A quick follow up question - is there an easy way to transfer programs from one drive to another, on the same computer? I have 2 internal drives and 1 external; what I want ideally is to transfer a few programs from the former to the latter. With Shogun 2 I was planning on just installing straight to the external drive, but now I know that it’s all kosher some other games can join it.

Obviously I can’t just drag and drop; reg entries and shortcuts and all that get fudged up. The only thing I can think of is uninstalling and reinstalling, but that seems an extremely inefficient way to do it.

I have on occasion did the drag and drop with certain games, you just have to remember to open it from the appropriate folder(s). Delete old shortcuts and make new ones from the new files.

Having said that, failure has occurred, but usually due to forgetting to move an important bit. Your save files should probably stay in your documents file though.

I think your load screens will be significantly longer for a game on an external hard drive. A USB hard drive can transfer data at around 40 megabytes per second under ideal conditions. An average hard drive these days can transfer short bursts of data at 150 or 300 megabytes per second, depending on which particular hard drive interface your computer has. After that burst, fairly ordinary hard drives can sustain a transfer rate of 70 megabytes per second. During load screens, the program is transferring (say) half a gigabyte of models and textures to the video memory, and (say) another half a gigabyte of other data to the system memory. So in that hypothetical case, the load time will be something like 25 seconds from the USB drive, vs. 14 seconds from an internal drive.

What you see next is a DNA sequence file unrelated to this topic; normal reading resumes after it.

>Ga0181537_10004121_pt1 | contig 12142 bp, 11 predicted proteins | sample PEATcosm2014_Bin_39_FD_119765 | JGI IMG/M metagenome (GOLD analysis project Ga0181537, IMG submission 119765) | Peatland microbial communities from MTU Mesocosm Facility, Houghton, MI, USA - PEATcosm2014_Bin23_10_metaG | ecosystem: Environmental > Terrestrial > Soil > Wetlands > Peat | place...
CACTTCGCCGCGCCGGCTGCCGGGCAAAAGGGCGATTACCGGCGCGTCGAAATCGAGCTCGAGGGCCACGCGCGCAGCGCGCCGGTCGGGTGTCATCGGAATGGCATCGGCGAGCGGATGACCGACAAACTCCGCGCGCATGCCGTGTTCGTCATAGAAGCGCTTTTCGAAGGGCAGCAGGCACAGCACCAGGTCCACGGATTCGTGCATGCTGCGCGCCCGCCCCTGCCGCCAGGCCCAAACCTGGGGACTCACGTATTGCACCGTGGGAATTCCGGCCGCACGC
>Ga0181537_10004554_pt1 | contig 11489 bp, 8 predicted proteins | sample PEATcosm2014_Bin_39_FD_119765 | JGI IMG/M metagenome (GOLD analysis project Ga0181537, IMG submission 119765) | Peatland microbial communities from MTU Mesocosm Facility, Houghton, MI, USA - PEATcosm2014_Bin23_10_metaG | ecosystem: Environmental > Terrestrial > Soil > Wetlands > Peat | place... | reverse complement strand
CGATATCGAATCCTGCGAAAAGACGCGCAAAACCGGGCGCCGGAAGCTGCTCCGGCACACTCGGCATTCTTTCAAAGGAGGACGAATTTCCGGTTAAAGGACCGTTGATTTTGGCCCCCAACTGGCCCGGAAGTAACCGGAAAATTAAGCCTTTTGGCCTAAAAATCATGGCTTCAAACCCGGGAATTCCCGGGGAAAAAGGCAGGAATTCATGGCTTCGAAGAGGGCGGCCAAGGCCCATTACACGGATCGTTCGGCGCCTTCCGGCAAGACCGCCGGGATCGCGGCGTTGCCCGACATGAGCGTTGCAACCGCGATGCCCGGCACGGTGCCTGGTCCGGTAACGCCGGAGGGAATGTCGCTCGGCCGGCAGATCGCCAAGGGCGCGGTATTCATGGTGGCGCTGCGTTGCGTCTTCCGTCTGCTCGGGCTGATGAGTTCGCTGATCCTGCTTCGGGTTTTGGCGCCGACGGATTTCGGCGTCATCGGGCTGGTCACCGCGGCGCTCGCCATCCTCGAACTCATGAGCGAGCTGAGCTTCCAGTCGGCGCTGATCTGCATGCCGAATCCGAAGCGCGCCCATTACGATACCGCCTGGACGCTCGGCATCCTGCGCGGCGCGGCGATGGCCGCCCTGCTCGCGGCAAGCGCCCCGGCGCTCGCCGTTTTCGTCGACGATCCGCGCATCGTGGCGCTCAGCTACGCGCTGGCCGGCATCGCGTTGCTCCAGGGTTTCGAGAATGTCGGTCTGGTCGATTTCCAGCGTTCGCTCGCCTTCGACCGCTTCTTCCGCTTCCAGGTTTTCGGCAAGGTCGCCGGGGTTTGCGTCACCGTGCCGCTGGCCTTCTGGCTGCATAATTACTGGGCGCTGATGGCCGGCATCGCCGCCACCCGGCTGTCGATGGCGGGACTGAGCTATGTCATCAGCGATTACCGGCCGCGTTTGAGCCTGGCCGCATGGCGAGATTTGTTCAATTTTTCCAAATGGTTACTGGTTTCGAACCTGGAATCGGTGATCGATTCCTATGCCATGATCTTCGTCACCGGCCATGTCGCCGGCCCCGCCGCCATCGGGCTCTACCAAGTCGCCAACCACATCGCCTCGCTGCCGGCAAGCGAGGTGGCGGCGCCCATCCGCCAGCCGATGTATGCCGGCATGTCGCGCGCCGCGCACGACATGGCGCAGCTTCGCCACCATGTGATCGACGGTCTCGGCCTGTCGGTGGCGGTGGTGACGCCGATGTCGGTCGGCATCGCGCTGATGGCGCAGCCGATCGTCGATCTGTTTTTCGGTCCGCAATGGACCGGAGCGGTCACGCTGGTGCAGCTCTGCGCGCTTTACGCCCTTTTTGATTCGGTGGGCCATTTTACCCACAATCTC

Also, occasionally the program will need to access some chunks of data that weren’t pre-loaded into memory. Depending on how well the program predicts and handles these sorts of occurances, you may notice this when the game occasionally freezes for a second or so. A slower hard drive could make these short freezes more frequent or longer in duration. Here, also, the high burst transfer speed of internal hard drive can help by rapidly transferring small chunks of needed data.

I’ve played world of warcraft from an external drive with no problems, no lag, no stutters (it was because I had a tech job where literally nearly everyone–even supervisors–played wow on the clock, but you couldn’t install it on the network drive because the filesize was too large). It was a few years ago but I don’t see why it wouldn’t still work. If it has a firewire port then that would be a flawless experience. But USB should suffice.

If memory serves, my girlfriend runs MS Office and WoW from a USB-connected external hard drive, and she has no complaints about performance.

I would think a USB would be too slow. I have my external drives hooked to an eSATA port, which are very cheap to install. An eSATA port will give you very fast speeds.

Hmm. From what I’m hearing an external HDD would be best suited to files/documents and lower intensity games - my plan now is to move what I can around manually.